based on Riena Look and Feel (LnF)
redView LnF is based on Riena LnF – even if you’re only using redView in ‘normal’ SWT Views and not together with Riena UI + Navigation in a RCP Application (explained in open-erp-ware project). If you want to know more about Riena Look and Feel, please read here.
We added support for multiple OS (Windows, Linux, OSX) – so you can define one theme running on OSX, Linux and Windows with different Fonts, Fontsizes, Colors. Also all values of pixels are recalculated because of different dpi. With some tuning and testing your LnF will look similar on different platforms. If you start redView, Equinox DS (Declarative Services) are used to see which LnF Themes are available and wich of them fit into the running OS.
To learn how to extend redView with your own LnF – themes is explained in another chapter. TODO To learn how to use and extend Riena LnF in your RCP application please take a look at open-erp-ware project.
redView Eclipse Preferences: LnF Themes
We also added support of Eclipse Preferences: Open Eclipse Preferences, search for “redView” and you’ll find all redView themes. There you can select the redView Look and Feel (LnF).
Available themes delivered with redView:
- white background
- dark background
- light blue background
- Eclipse Galileo background
these themes are your sandbox to play with – you can(and should) extend redView and add your own LnF (explained separately TODO). All your own LnF Themes are provided as Equinox Declarative Services (DS) and automatically available in the preferences.
dynamic LnF changes in Views
If you change the LnF theme and hit “Apply” then all opened Views dynamically rendered by redView will be refreshed. Also after restarting Eclipse the last selected LnF will be used. If the LnF isn’t available (perhaps a Declarative Service missing ?) the redView default Theme (“redView Voreinstellung” in the screenshot above from german system) will be used.
The Customer View you created in this example with different LnF Themes:
Colors, Background, Foreground, …
Each UI Element has its own Style. Please inspect the styles – Metamodel (styles.ecore) found in bundle org.redview.model to see the properties and differences in detail. In this example you see the RTextStyle and RLabelStyle:
From the Metamodel ypu’ll see that most Styles implement RColorProvider:
- bgColor: Background Color (from RColors Enumeration)
- fgColor: Foreground Color (from RColors Enumeration)
- bgColorRGB: a String defining the Background Color as RGB values like “255,255,255”
- fgColorRGB: same for the Foreground Color as RGB
RColors Enumeration allows you to select one of this:
- System Color
- FROM_PARENT: your Background or Foreground Color will be choosen from the parent UI Element. (see below)
- Defaults from your LnF
- DEFAULT_FG: default Foreground Color set in the selected LnF Theme
- DEFAULT_BG: default BackgroundColor set in the selected LnF Theme
- DEFAULT_LABEL_FG: default Label Foreground Color set in the selected LnF Theme
- DEFAULT_OUTPUT_FG: default Output-Only (read-only) Foreground Color set in the selected LnF Theme
- DEFAULT_ENTRY_BG: default Entry Field Background Color set in the selected LnF Theme
FROM_PARENT inherits the Colors from the parent. If you look at the Outline above you can easy see the hierarchy:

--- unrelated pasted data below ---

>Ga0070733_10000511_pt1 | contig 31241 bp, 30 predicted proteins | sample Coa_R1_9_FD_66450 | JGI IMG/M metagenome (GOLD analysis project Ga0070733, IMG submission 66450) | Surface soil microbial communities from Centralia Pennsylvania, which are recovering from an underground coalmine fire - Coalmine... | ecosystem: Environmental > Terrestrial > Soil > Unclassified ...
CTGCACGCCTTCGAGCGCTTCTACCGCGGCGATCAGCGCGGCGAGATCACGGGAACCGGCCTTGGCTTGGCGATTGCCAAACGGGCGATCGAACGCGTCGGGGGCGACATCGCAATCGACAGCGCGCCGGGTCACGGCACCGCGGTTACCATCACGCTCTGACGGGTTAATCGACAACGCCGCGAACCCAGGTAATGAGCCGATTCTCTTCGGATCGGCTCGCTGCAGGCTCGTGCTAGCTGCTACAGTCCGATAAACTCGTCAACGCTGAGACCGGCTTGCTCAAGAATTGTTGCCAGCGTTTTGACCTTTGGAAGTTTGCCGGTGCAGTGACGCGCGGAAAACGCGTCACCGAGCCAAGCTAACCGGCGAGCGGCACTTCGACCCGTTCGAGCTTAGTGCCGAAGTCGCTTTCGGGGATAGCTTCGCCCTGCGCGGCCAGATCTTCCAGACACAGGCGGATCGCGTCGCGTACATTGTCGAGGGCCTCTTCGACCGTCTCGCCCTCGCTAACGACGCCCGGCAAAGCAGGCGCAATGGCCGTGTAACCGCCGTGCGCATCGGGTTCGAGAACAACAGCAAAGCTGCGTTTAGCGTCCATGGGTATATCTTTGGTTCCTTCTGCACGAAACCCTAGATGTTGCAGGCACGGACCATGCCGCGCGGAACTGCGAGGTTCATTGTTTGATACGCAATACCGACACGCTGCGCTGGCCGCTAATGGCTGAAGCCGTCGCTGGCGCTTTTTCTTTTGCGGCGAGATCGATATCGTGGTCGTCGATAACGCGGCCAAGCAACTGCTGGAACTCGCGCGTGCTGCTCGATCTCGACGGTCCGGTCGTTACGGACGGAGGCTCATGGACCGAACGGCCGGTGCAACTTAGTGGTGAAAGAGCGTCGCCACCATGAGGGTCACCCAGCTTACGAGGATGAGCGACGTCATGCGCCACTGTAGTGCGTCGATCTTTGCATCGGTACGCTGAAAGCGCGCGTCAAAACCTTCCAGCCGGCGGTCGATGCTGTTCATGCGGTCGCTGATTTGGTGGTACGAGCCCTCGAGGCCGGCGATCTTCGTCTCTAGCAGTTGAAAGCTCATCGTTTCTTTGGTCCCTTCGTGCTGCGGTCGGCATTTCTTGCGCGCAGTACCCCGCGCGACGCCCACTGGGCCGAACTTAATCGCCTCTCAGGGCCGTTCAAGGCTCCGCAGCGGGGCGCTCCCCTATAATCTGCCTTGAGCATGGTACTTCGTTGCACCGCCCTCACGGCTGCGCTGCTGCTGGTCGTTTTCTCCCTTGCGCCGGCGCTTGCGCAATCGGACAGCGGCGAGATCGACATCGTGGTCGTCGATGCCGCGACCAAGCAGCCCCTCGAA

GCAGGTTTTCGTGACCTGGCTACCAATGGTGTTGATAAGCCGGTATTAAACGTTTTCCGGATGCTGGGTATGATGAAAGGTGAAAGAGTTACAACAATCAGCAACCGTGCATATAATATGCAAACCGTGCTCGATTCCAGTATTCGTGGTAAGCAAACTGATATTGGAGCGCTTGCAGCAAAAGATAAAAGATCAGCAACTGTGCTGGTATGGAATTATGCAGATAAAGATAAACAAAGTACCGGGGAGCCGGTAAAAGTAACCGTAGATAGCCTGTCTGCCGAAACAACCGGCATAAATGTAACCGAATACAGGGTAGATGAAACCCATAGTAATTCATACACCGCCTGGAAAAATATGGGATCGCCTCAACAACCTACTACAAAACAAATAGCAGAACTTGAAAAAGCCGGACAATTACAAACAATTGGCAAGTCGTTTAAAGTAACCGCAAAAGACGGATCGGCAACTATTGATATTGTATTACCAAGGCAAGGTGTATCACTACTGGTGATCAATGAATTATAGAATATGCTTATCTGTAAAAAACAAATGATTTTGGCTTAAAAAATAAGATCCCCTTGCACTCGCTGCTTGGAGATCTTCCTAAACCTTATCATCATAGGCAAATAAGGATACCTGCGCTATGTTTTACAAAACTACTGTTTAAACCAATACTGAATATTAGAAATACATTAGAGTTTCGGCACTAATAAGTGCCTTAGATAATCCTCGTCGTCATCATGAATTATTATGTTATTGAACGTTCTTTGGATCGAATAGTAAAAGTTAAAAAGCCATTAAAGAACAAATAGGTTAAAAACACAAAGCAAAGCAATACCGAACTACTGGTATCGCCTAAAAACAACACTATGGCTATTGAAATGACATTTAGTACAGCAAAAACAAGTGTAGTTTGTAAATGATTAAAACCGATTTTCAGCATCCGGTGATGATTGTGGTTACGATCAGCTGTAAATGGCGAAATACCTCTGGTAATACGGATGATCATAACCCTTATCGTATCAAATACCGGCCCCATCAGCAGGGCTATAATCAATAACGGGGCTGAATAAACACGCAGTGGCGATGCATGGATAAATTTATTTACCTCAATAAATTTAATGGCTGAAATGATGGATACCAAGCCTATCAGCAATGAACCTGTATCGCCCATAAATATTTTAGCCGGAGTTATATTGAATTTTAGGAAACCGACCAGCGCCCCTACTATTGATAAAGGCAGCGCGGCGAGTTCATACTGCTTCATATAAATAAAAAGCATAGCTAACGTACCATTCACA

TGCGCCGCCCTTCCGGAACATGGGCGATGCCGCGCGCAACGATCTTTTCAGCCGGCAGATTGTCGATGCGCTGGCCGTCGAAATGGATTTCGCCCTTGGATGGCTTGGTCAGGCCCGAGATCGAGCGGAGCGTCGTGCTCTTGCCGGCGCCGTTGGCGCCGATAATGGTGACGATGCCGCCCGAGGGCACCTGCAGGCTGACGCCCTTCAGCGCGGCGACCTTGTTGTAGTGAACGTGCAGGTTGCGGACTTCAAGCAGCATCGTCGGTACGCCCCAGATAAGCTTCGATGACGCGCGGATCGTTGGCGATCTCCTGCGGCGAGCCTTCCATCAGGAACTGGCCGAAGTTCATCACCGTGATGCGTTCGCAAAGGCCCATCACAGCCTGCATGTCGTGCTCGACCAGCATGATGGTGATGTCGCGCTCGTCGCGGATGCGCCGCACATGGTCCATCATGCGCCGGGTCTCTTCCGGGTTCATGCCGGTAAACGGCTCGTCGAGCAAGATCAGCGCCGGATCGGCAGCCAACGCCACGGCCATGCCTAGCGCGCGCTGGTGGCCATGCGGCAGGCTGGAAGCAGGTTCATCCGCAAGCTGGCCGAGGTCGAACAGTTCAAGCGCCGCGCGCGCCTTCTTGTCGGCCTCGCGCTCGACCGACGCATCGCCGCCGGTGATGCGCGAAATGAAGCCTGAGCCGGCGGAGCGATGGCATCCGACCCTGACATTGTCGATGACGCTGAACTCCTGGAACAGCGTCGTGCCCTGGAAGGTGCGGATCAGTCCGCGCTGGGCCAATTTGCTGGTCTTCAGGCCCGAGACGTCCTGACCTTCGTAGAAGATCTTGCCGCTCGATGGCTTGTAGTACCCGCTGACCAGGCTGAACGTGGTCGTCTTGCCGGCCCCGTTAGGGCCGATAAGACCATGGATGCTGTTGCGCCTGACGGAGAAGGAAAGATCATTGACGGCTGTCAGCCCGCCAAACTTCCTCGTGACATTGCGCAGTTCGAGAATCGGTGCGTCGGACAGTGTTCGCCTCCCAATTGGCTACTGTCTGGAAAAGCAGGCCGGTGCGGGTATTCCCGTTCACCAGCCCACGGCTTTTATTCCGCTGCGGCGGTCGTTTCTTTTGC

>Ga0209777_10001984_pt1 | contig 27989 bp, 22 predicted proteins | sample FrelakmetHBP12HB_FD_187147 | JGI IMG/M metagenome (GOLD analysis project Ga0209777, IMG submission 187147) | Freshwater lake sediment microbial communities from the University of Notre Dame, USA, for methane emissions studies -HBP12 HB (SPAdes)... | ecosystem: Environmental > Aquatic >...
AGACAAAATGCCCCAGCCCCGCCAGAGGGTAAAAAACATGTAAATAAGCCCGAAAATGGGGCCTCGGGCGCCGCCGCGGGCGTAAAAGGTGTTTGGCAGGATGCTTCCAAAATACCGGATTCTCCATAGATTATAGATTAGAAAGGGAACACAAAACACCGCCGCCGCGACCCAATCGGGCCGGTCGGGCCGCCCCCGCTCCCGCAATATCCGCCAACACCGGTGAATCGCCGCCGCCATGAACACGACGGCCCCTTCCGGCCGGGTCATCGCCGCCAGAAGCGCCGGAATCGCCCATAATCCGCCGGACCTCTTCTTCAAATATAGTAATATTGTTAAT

If you set all Colors as FROM_PARENT and change the Background Color of RBase -> all other Elements will get this Color, too. If you change the Color of one LabeledEntry then the contained RLabel and RText inherit this Color. If you change the Color of a RText, then only this Element was changed.
Inside the Properties View you can set the Colors:
If you set Colors as RGB values, then this has a higher priority then selecting an Enum Literal from RColors. Normaly you should only use your DEFAULTs from LnF, because if you change those DEFAULTs all designed Views are displaying the new values. But from time to time some fields or labels should have a special Color you set as RGB value.
Styles not only implement RColorProvider, but most of them also RFontProvider.
Normaly you should only set the RFontTemplate, because then you rely on the Fonts (with Styles and Size) defined in your LnF Theme (per OS). There are following Templates available:
- LabelFont1 … LabelFont5
- TextFont1 … TextFont5
- HeaderFont1 … HeaderFont5
- ListFont1 … ListFont5
- SpecialFont1 … SpecialFont5
So for common use cases you have 5 different Font Templates for Label, Text, Header, List or Special use. You can slightly modify these Template Fonts by setting the Font Size or Font Style. Font size “-1” means “default from template”. If you select a Font from “font” Property, then this has priority over the Templates – Font = DEFAULT uses the Templates.
As with the Colors you can set Fonts from Properties View:
Marker, mandatory Fields, …
Thanks to Riena this can be done easy: You can set a Field as “required = true”, which means this Field is mandatory, there must be a value. Required fields get a special Background Color (Default: yellow) if nothing was entered.
Setting the Value from Properties View:
Validation – failed – Marker:
If a Field Validation fails, then an Error Marker was displayed (Default is a red cross at left side of the Field). You can add one or more Validators to an UI Element as usual:
How To extend redView and add your own Validator is explained in another chapter. TODO
In this example we added an EMailAddressValidator to the City Field:
Now you can easy detect required fields or fields with wrong data: missing required Field is yellow marked, Validator fails has a red-cross Marker:
and here with correct input:
This was only the documentation about LnF in the redView Designer. How to extend redView with your own customized LnF or to add your own Validators is explained here. TODO